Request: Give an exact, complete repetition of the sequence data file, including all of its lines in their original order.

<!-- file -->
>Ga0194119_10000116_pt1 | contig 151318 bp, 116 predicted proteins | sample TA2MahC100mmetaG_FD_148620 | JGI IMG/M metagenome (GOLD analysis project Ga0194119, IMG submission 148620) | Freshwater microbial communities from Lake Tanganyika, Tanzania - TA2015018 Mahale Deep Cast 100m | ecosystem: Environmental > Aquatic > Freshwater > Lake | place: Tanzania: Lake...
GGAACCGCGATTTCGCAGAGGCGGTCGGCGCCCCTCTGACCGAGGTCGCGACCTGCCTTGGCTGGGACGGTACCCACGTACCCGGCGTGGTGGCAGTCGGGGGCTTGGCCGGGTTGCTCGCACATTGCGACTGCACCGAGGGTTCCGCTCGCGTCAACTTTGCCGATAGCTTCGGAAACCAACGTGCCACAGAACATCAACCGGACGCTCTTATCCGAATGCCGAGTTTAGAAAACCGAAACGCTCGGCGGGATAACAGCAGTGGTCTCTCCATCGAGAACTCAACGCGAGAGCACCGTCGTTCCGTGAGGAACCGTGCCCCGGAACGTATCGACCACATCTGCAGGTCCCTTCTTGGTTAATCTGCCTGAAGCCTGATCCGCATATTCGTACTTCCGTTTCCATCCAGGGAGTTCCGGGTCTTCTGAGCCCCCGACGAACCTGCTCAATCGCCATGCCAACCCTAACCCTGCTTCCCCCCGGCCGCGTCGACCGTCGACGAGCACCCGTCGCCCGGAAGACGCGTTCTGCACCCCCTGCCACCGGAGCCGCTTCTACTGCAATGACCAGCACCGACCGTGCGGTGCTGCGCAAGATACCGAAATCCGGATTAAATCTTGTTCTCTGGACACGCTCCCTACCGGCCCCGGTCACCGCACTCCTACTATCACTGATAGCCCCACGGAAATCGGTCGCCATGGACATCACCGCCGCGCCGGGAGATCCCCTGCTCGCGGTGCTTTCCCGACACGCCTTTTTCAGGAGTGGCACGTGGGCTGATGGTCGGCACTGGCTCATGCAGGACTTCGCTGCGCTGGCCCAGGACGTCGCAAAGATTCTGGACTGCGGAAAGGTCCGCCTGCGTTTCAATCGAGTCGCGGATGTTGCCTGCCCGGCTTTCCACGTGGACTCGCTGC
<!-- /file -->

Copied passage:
>Ga0194119_10000116_pt1 | contig 151318 bp, 116 predicted proteins | sample TA2MahC100mmetaG_FD_148620 | JGI IMG/M metagenome (GOLD analysis project Ga0194119, IMG submission 148620) | Freshwater microbial communities from Lake Tanganyika, Tanzania - TA2015018 Mahale Deep Cast 100m | ecosystem: Environmental > Aquatic > Freshwater > Lake | place: Tanzania: Lake...
GGAACCGCGATTTCGCAGAGGCGGTCGGCGCCCCTCTGACCGAGGTCGCGACCTGCCTTGGCTGGGACGGTACCCACGTACCCGGCGTGGTGGCAGTCGGGGGCTTGGCCGGGTTGCTCGCACATTGCGACTGCACCGAGGGTTCCGCTCGCGTCAACTTTGCCGATAGCTTCGGAAACCAACGTGCCACAGAACATCAACCGGACGCTCTTATCCGAATGCCGAGTTTAGAAAACCGAAACGCTCGGCGGGATAACAGCAGTGGTCTCTCCATCGAGAACTCAACGCGAGAGCACCGTCGTTCCGTGAGGAACCGTGCCCCGGAACGTATCGACCACATCTGCAGGTCCCTTCTTGGTTAATCTGCCTGAAGCCTGATCCGCATATTCGTACTTCCGTTTCCATCCAGGGAGTTCCGGGTCTTCTGAGCCCCCGACGAACCTGCTCAATCGCCATGCCAACCCTAACCCTGCTTCCCCCCGGCCGCGTCGACCGTCGACGAGCACCCGTCGCCCGGAAGACGCGTTCTGCACCCCCTGCCACCGGAGCCGCTTCTACTGCAATGACCAGCACCGACCGTGCGGTGCTGCGCAAGATACCGAAATCCGGATTAAATCTTGTTCTCTGGACACGCTCCCTACCGGCCCCGGTCACCGCACTCCTACTATCACTGATAGCCCCACGGAAATCGGTCGCCATGGACATCACCGCCGCGCCGGGAGATCCCCTGCTCGCGGTGCTTTCCCGACACGCCTTTTTCAGGAGTGGCACGTGGGCTGATGGTCGGCACTGGCTCATGCAGGACTTCGCTGCGCTGGCCCAGGACGTCGCAAAGATTCTGGACTGCGGAAAGGTCCGCCTGCGTTTCAATCGAGTCGCGGATGTTGCCTGCCCGGCTTTCCACGTGGACTCGCTGC